3 Replies Latest reply: Mar 30, 2012 9:47 AM by Tesserax
shannonadams Level 1 Level 1 (0 points)

At some of our smaller remote sites (5-15 employees), we are using a single AirPort Extreme base station.  For the most part, this works well.  However, we have some older devices and printers hardcoded with the network password and it's not so easy to change in the devices for local end users.  That makes it very difficult to change the AE's password.  We want to do that on occasion for security reasons.  One AE base station can cover a whole site.  The solution would be to create four SSIDs - one for general use (would change password frequently), one for printers, one for scanners and one for guest access.  The limitation of only being able to use one SSID per AE hinders this approach.  We would have to purchase four separate AE's to handle it (about $800 total).  For larger sites, we use a true wireless controller and APs, but that is expensive ($6-8k).  I'm looking for a happy medium here.  Any suggestions on how to accomplish this using AirPorts or alternative solutions without going the wireless controller route?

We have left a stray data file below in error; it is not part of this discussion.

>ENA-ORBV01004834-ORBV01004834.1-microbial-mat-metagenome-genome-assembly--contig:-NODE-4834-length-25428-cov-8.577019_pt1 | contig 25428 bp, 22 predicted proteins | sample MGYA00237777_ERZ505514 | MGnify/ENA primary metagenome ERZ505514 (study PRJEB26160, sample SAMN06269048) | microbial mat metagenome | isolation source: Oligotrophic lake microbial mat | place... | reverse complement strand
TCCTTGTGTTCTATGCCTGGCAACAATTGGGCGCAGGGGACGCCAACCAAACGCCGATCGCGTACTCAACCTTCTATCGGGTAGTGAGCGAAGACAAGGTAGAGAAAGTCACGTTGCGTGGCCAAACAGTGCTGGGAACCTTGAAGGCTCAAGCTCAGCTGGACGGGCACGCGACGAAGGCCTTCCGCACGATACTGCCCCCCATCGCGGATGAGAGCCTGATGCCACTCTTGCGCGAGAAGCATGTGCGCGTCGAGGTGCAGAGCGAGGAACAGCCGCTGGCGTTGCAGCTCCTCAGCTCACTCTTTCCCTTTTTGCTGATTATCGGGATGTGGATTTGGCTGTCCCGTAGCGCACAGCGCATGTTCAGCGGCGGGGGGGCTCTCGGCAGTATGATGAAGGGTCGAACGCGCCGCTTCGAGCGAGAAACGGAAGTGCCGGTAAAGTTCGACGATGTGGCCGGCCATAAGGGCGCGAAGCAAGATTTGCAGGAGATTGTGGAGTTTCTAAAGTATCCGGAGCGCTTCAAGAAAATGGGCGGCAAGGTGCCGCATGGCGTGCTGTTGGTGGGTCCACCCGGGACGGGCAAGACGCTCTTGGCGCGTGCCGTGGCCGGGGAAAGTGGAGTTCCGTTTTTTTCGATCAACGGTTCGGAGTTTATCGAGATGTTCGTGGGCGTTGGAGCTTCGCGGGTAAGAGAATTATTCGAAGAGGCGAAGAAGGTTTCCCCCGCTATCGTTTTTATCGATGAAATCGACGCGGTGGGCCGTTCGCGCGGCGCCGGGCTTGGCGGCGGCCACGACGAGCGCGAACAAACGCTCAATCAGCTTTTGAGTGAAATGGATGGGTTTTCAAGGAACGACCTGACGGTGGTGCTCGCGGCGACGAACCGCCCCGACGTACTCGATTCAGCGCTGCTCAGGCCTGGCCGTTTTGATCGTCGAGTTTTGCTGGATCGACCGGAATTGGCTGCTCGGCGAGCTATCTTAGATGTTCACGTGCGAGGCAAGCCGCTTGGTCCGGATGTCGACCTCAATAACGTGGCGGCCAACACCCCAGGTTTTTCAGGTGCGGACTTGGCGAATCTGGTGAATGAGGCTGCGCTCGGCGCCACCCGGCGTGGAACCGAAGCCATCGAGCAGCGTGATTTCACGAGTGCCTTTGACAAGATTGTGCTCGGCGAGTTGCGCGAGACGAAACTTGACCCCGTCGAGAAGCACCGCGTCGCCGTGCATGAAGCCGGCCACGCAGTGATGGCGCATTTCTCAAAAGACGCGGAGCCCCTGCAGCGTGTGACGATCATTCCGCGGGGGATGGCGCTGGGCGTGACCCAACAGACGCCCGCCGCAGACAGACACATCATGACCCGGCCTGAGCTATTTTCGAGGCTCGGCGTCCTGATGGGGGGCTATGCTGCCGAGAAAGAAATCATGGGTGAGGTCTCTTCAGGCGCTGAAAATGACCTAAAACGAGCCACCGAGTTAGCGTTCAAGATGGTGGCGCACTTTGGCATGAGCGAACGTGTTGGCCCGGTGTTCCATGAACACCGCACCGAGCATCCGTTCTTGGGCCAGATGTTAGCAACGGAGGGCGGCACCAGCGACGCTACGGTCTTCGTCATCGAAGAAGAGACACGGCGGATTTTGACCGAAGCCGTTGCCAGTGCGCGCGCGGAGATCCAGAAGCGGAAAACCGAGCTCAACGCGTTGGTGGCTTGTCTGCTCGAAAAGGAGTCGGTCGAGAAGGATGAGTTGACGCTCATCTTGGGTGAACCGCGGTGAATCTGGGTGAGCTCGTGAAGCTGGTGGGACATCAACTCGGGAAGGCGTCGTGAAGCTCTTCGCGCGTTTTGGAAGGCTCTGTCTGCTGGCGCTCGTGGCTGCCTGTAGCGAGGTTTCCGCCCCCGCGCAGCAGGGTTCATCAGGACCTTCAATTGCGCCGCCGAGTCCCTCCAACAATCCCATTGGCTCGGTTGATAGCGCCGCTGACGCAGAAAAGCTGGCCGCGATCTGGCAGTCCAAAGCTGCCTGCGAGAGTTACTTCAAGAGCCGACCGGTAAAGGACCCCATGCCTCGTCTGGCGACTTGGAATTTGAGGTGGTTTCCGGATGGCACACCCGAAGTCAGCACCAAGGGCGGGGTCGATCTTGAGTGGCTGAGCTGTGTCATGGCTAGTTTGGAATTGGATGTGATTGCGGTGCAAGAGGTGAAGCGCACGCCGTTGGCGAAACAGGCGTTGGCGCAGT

MacBook Pro 15", Mac OS X (10.6.5)
  • Tesserax Level 8 Level 8 (49,860 points)

    Technically, with a single 802.11n AirPort Extreme Base Station (AEBSn) plus one 802.11n AirPort Express Base Station (AXn), you would have the minimum to create four separate wireless networks, each having its own unique SSID. The AXn would need to be connected to the AEBSn by Ethernet. The AEBSn would provide three: 1) 2.4 GHz network, 2) 5 GHz network, & 3) Guest network, and the AXn would provide one.

  • shannonadams Level 1 Level 1 (0 points)

    I like the idea of using one AirPort Extreme ($179) and hooking multiple AirPort Expresses ($99) to it.  I assume all APBEx would hook into the single AXn?  Then, all could pull DHCP from my internal DHCP/DNS server?

  • Tesserax Level 8 Level 8 (49,860 points)

    Physically you can connect up to three AirPort Express Base Stations to the available LAN ports on a single AirPort Extreme. With an Ethernet switch, you can add even more Express Base Stations.


    The issue will be your DHCP server. By default, unless in bridge mode, the AirPorts all have built-in DHCP servers. In your proposed configuration, you can configure all of the base stations as bridges, but you will have to figure out how you will be providing NAT service for your local network.


    For the AirPorts, the Connection Sharing setting (in the AirPort Utility) controls both the NAT & DHCP services provided by the base station. You only have three choices: 1) Share a single IP address = NAT & DHCP enabled, 2) Distribute a range of IP addresses = NAT disabled / DHCP enabled, or 3) Off (Bridge Mode) = NAT & DHCP disabled.